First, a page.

Graduating during the Great Depression, James started as a high school coach in northeast and central Pennsylvania, including Canton and Jersey Shore. From 1930-34, Lefty James also played semiprofessional baseball, umpired in baseball leagues in Pennsylvania. James was schooled by Snavely in the single-wing system while the latter coached him at Bellefonte Academy and Bucknell. He rejoined Snavely in 1934 as assistant football coach at the University of North Carolina. He followed Snavely to Cornell in the spring of 1936, two years after Snavely succeeded Gilmour Dobie as head coach.[3] Snavely assigned James as chief scout and backfield coach in the mid-1930s. He also assisted in basketball, served as head baseball coach, and directed the University’s physical education program. Lefty James became the Big Red’s Head Football Coach in 1947,[4] succeeding Edward McKeever. His agenda upon taking over the Cornell squad was to use Snavely's single-wing formation in tandem with the "T" formation introduced at Cornell by Coach McKeever, all in order to capitalize on the Ivy League player's unique attributes, which supported a lighter, faster, thinking man's games.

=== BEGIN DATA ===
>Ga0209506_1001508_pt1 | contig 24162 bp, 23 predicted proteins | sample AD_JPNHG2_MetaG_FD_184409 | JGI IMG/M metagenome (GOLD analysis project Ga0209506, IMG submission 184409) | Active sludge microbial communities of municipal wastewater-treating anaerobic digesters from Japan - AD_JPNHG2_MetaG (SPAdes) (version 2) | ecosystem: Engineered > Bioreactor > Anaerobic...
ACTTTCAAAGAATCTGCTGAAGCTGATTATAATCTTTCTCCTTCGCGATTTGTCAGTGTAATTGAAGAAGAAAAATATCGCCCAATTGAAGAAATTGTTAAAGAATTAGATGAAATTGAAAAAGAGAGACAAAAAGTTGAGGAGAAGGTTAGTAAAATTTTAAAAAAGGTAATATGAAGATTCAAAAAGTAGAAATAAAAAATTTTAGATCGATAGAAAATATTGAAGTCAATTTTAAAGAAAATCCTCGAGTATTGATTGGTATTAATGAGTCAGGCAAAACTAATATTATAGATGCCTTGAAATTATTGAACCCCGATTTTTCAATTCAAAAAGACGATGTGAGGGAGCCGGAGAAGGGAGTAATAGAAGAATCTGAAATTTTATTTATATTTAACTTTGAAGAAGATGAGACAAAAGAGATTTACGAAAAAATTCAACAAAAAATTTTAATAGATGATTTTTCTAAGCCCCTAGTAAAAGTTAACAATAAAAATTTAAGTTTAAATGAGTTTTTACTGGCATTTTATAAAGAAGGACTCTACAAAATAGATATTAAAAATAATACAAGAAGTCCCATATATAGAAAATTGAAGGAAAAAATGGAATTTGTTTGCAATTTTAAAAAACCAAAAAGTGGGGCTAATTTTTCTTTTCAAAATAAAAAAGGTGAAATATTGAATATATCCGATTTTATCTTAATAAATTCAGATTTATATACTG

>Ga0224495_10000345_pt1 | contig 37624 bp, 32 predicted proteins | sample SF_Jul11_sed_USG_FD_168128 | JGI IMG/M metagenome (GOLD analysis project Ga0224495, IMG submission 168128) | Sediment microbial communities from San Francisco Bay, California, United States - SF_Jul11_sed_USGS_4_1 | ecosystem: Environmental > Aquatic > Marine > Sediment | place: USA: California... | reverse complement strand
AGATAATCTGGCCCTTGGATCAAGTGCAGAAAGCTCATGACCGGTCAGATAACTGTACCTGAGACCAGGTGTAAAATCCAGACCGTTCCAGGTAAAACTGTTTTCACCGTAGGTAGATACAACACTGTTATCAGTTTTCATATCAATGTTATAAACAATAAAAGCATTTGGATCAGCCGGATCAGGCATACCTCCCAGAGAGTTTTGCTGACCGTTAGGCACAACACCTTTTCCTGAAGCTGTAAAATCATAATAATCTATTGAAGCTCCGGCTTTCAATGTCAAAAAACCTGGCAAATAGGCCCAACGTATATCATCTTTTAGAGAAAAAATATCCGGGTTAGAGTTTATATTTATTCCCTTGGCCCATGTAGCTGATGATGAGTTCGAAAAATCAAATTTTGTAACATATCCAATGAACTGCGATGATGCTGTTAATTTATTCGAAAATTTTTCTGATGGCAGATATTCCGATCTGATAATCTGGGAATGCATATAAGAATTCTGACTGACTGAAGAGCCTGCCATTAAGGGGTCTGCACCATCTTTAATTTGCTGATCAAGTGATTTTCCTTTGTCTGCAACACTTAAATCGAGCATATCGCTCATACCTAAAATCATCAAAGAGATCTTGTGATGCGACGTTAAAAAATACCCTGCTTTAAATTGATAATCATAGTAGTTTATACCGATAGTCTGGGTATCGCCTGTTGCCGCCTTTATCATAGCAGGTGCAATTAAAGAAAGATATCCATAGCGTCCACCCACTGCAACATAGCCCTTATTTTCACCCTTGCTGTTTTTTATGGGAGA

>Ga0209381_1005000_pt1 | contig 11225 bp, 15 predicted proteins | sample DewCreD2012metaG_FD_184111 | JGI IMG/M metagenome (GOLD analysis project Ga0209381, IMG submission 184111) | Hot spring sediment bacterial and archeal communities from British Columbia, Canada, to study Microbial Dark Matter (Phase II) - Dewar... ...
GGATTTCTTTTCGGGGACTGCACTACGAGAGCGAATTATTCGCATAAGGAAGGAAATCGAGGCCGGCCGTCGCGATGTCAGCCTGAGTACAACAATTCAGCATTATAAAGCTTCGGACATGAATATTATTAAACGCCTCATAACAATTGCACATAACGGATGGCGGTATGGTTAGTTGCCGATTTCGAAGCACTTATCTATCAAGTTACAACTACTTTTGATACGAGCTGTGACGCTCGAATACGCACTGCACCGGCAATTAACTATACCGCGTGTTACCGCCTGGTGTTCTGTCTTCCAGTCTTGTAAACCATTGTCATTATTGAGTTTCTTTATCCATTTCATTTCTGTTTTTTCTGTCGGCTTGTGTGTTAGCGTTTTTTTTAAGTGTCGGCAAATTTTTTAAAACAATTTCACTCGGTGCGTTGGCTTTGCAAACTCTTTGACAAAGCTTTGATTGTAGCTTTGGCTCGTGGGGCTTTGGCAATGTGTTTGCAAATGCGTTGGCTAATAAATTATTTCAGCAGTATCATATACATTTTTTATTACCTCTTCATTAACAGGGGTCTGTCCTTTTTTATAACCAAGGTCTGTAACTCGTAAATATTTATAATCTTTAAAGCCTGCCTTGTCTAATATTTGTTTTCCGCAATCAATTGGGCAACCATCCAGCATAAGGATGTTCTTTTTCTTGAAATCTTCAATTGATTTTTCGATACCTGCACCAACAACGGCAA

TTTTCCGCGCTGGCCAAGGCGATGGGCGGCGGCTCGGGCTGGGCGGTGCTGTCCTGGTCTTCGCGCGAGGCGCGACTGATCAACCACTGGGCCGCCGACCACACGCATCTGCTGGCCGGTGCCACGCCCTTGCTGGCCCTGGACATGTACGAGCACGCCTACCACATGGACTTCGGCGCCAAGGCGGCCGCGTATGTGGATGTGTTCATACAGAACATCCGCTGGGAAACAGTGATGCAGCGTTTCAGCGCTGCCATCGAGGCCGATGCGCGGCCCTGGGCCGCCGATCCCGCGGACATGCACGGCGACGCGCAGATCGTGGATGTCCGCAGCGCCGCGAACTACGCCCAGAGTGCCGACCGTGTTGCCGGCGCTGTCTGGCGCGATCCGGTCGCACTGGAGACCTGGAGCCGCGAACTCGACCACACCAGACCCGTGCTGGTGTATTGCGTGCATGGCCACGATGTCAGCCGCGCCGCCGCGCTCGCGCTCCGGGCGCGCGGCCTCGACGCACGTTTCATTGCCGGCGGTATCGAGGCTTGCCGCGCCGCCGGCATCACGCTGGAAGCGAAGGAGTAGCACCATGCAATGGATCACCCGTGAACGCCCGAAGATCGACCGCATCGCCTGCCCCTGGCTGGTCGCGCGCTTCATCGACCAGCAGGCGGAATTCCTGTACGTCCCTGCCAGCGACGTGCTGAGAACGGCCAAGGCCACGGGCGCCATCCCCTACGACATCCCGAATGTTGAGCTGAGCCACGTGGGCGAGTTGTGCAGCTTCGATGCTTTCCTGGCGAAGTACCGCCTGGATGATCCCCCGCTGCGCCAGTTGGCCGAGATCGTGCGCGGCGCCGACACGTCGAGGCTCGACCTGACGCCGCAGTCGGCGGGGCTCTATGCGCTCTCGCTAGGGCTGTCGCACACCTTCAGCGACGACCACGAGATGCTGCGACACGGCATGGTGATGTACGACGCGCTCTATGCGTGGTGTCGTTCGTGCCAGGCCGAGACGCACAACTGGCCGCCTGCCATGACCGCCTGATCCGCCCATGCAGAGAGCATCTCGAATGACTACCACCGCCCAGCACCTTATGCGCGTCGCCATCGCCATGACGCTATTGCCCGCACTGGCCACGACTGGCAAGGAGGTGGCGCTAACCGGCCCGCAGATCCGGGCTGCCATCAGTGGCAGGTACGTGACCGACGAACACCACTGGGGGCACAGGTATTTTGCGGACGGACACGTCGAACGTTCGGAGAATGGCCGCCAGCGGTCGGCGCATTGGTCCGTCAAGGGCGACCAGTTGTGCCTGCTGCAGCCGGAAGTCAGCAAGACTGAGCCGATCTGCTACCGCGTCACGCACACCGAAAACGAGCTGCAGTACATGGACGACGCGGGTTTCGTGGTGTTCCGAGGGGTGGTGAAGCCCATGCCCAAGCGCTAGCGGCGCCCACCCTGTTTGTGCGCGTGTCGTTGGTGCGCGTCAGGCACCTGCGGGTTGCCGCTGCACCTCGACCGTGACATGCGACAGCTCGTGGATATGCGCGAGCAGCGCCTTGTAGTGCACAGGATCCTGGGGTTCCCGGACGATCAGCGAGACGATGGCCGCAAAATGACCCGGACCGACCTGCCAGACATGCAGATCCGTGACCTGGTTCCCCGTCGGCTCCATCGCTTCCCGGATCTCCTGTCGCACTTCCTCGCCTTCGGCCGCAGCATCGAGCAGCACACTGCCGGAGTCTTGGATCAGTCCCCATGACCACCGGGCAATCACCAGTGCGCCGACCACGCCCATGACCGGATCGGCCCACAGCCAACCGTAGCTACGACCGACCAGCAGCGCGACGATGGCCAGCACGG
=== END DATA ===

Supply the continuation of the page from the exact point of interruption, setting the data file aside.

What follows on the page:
The second year that Lefty James’ coached the Cornell team, the Big Red lost only to the United States Military Academy at West Point, New York.[5] This was done working with injuries and nascent, but undeveloped talent. His freshman season as an Ivy League coach followed Cornell finishing last in the Ivies during the 1947 Season with the team inherited from Ed McKeever. By the close of the 1948 season, Cornell was first in the Ivies, defeated Penn for the first time since 1939, closed the season 8-1. The team had many injured, and was composed mostly of sophomores.[6]